This might be the last chance for Sanju Samson to make a case for himself for the T20 World Cup. For years now he’s been touted as a special talent but fallen short on delivering on the promise. He’s not made the most of the chances he’s got. Inconsistency has been his biggest enemy. In the seven T20Is he’s played, his highest score is 23 and he averages 11.85. He will be competing with Ishan Kishan, who impressed on debut against England in T20Is, for the wicket-keeper’s slot. A string of consistent scores may help his cause for selection in T20Is.
It will also be an opportunity for vice-captain Bhuvneshwar Kumar to prove his fitness. He has been caught in the web of injuries for quite some time now. But he showed against England in the white-ball home series’ that he’s still got that guile and swing. And could compete for a spot in this formidable Indian fast bowling cartel if he remains injury-free.
Dravid and Co will have their task cut out selecting the team. There are multiple options for different spots. There is a cluster of top-order batsmen in the squad — Shikhar Dhawan, Prithvi Shaw, Devdutt Padikkal, Ruturaj Gaikwad, Nitish Rana, Ishan Kishan, Suryakumar Yadav. There are six spinners in the squad — Yuzvendra Chahal, Kuldeep Yadav, Rahul Chahar, K Gowtham, Varun Chakravarthy and Krunal Pandya.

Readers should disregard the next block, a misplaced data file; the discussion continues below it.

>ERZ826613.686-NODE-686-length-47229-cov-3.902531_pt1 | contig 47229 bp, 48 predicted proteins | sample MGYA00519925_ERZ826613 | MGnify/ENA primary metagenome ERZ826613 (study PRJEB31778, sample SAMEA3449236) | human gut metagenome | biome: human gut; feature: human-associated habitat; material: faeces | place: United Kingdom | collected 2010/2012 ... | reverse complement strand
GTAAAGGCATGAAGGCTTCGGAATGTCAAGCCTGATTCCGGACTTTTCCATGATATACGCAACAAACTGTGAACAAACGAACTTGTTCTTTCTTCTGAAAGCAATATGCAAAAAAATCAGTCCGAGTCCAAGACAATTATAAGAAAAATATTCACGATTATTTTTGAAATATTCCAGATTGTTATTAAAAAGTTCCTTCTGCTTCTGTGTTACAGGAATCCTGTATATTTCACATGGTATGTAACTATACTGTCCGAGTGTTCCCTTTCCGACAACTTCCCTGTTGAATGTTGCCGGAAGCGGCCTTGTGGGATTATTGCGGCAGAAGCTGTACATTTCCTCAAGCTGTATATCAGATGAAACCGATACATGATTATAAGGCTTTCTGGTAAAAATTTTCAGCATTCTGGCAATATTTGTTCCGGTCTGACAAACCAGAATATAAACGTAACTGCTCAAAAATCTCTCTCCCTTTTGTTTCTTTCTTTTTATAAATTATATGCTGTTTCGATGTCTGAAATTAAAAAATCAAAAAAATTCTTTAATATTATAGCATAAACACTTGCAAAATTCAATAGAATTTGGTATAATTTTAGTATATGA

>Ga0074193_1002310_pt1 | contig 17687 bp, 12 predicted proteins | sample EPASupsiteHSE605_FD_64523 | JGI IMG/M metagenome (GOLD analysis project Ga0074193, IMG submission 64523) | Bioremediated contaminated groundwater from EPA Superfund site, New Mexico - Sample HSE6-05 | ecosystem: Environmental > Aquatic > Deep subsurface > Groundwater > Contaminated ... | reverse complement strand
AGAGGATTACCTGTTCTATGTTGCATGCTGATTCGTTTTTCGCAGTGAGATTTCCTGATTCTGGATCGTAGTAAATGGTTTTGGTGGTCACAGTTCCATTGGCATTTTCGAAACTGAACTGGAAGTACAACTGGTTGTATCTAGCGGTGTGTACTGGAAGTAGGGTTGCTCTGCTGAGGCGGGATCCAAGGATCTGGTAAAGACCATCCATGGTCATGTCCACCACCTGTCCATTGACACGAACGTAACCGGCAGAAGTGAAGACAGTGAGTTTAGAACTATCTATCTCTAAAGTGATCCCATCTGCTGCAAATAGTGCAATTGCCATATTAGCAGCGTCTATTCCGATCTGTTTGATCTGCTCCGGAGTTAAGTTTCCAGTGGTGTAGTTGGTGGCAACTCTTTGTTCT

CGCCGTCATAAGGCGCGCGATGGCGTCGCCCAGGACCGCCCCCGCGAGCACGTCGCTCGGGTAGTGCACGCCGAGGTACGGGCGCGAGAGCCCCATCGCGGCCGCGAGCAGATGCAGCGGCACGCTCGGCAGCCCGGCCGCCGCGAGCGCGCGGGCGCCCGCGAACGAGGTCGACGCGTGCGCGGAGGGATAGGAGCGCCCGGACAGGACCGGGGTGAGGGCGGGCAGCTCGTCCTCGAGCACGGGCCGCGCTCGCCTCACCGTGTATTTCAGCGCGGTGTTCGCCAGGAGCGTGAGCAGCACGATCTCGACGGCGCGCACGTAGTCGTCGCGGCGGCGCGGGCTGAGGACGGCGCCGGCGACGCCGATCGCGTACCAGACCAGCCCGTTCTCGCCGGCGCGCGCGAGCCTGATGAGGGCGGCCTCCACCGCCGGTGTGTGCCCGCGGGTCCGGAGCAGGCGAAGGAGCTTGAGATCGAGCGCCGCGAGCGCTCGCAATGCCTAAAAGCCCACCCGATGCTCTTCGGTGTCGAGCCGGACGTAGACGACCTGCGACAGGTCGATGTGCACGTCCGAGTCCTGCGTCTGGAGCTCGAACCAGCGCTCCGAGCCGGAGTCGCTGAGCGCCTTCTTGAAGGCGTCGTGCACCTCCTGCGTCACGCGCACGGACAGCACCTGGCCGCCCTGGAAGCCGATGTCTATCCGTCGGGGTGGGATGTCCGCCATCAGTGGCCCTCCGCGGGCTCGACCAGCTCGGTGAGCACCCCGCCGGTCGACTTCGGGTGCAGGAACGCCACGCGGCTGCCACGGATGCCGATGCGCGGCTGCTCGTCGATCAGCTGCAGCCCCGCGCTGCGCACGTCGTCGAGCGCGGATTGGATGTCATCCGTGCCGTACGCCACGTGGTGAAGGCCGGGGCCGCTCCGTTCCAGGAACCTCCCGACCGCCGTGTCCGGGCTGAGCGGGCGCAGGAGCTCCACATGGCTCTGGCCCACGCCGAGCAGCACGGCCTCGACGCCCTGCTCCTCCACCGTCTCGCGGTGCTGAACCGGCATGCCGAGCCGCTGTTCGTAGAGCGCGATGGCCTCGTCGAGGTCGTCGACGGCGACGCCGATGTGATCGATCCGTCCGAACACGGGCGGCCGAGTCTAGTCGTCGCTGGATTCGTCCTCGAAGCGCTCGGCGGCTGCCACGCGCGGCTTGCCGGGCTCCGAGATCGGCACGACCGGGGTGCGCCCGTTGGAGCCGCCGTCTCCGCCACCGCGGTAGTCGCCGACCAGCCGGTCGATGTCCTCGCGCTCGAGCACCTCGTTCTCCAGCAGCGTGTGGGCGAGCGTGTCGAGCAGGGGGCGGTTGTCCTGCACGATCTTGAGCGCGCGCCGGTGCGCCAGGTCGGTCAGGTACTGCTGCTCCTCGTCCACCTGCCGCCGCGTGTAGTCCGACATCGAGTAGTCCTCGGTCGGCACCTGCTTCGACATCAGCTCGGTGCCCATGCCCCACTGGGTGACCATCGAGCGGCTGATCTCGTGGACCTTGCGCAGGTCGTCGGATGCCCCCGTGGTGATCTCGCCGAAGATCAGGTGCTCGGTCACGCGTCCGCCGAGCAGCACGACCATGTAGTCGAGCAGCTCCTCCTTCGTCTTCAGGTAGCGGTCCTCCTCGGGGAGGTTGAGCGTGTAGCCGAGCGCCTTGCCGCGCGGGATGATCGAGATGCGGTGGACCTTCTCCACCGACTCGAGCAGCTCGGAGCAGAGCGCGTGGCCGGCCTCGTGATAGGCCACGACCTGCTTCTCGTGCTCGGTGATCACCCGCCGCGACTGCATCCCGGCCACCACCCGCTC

Hardik Pandya has been bowling in the nets as well. So it might give them a chance to go in with two pacers, two spinners and another all-rounder in Krunal Pandya. The ‘KulCha’ pairing might get the nod in the spin department while Bhuvneshwar and Deepak Chahar may be the pacers. The left-right combination might tilt the balance in favour of Shaw for the opener’s slot along with Shikhar Dhawan. Suryakumar and Panday may slot in at either 3 or 4 followed by Samson/Kishan, Hardik and Krunal.
Sri Lanka, on the other hand, will be looking to steady their stuttering ship. Under the new captain, Shanaka, they will be looking to hit the refresh button. They had a disappointing tour of England where they were comprehensively outclassed at first in T20Is and then in ODIs. They were bowled out under 200 in two out of three ODIs and in the one match they crossed 200, they ended up with a well below par score of 241 on a good batting track.